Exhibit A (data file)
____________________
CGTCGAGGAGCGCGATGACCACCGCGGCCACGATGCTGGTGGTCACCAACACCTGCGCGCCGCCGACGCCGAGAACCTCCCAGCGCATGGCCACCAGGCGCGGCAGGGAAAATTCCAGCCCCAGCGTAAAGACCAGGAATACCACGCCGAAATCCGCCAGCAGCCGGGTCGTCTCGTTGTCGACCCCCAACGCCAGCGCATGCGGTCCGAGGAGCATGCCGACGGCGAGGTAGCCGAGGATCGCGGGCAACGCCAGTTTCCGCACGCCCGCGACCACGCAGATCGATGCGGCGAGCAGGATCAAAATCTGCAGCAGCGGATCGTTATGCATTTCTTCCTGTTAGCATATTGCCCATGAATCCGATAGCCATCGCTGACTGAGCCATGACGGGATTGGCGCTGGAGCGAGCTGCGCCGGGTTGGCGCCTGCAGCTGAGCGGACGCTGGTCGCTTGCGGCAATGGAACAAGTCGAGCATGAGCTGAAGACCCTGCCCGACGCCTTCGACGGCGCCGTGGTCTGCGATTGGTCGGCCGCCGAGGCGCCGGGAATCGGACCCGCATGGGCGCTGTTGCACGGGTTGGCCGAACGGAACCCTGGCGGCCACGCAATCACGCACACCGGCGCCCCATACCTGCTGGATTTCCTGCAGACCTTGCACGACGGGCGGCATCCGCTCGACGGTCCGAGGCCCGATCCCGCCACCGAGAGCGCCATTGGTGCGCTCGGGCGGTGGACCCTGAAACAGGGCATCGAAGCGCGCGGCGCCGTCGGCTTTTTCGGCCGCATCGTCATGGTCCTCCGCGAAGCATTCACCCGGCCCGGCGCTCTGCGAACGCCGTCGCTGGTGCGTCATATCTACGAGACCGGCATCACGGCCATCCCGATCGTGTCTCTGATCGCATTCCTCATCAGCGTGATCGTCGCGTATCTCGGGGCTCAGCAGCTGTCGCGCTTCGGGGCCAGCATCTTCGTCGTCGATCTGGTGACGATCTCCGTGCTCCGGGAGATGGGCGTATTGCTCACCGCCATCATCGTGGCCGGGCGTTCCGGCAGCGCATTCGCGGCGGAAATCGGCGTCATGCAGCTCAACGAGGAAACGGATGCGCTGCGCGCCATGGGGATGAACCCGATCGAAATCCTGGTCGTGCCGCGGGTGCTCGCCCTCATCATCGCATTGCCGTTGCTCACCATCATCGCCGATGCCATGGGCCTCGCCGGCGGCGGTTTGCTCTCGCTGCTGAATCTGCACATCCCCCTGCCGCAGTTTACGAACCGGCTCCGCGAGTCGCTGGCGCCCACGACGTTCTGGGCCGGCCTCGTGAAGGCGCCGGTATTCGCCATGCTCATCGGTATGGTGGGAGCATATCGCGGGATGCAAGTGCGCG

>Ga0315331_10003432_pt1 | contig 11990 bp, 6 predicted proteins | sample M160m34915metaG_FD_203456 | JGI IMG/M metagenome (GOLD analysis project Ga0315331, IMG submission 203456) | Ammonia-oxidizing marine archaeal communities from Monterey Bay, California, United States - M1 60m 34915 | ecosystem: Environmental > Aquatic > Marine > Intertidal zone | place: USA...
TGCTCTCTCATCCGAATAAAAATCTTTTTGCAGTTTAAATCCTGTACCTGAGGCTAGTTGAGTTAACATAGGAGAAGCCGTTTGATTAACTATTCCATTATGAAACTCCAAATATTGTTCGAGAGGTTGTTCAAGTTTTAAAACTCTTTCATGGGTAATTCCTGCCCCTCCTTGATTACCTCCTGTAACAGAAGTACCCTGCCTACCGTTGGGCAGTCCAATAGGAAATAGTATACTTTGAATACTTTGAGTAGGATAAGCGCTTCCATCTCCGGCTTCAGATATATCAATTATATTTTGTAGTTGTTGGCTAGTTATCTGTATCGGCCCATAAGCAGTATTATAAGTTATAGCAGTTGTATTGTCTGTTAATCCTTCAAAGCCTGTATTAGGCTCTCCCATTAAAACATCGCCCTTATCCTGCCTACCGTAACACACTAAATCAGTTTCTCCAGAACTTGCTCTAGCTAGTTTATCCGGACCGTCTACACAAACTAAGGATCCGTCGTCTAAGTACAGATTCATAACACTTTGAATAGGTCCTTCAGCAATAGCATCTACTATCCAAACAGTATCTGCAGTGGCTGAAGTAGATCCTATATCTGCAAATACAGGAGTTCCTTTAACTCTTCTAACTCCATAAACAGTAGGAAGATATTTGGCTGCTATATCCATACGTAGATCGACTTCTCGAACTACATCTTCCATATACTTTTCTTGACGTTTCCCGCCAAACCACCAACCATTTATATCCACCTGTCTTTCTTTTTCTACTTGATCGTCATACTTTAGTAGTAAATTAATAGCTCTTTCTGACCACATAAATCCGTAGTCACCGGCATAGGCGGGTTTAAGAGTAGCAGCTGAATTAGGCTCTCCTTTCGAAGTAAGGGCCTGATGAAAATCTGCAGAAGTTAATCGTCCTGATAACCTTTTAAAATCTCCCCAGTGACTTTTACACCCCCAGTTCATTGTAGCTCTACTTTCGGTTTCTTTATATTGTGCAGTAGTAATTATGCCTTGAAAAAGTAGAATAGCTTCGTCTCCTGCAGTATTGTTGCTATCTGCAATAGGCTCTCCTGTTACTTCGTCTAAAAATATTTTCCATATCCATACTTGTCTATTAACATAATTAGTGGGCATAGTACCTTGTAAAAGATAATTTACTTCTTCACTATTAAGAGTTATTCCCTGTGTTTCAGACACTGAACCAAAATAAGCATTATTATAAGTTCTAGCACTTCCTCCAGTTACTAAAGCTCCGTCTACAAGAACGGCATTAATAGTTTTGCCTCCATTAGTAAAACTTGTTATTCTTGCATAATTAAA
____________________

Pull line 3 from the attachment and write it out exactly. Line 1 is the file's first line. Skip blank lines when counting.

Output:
TGCTCTCTCATCCGAATAAAAATCTTTTTGCAGTTTAAATCCTGTACCTGAGGCTAGTTGAGTTAACATAGGAGAAGCCGTTTGATTAACTATTCCATTATGAAACTCCAAATATTGTTCGAGAGGTTGTTCAAGTTTTAAAACTCTTTCATGGGTAATTCCTGCCCCTCCTTGATTACCTCCTGTAACAGAAGTACCCTGCCTACCGTTGGGCAGTCCAATAGGAAATAGTATACTTTGAATACTTTGAGTAGGATAAGCGCTTCCATCTCCGGCTTCAGATATATCAATTATATTTTGTAGTTGTTGGCTAGTTATCTGTATCGGCCCATAAGCAGTATTATAAGTTATAGCAGTTGTATTGTCTGTTAATCCTTCAAAGCCTGTATTAGGCTCTCCCATTAAAACATCGCCCTTATCCTGCCTACCGTAACACACTAAATCAGTTTCTCCAGAACTTGCTCTAGCTAGTTTATCCGGACCGTCTACACAAACTAAGGATCCGTCGTCTAAGTACAGATTCATAACACTTTGAATAGGTCCTTCAGCAATAGCATCTACTATCCAAACAGTATCTGCAGTGGCTGAAGTAGATCCTATATCTGCAAATACAGGAGTTCCTTTAACTCTTCTAACTCCATAAACAGTAGGAAGATATTTGGCTGCTATATCCATACGTAGATCGACTTCTCGAACTACATCTTCCATATACTTTTCTTGACGTTTCCCGCCAAACCACCAACCATTTATATCCACCTGTCTTTCTTTTTCTACTTGATCGTCATACTTTAGTAGTAAATTAATAGCTCTTTCTGACCACATAAATCCGTAGTCACCGGCATAGGCGGGTTTAAGAGTAGCAGCTGAATTAGGCTCTCCTTTCGAAGTAAGGGCCTGATGAAAATCTGCAGAAGTTAATCGTCCTGATAACCTTTTAAAATCTCCCCAGTGACTTTTACACCCCCAGTTCATTGTAGCTCTACTTTCGGTTTCTTTATATTGTGCAGTAGTAATTATGCCTTGAAAAAGTAGAATAGCTTCGTCTCCTGCAGTATTGTTGCTATCTGCAATAGGCTCTCCTGTTACTTCGTCTAAAAATATTTTCCATATCCATACTTGTCTATTAACATAATTAGTGGGCATAGTACCTTGTAAAAGATAATTTACTTCTTCACTATTAAGAGTTATTCCCTGTGTTTCAGACACTGAACCAAAATAAGCATTATTATAAGTTCTAGCACTTCCTCCAGTTACTAAAGCTCCGTCTACAAGAACGGCATTAATAGTTTTGCCTCCATTAGTAAAACTTGTTATTCTTGCATAATTAAA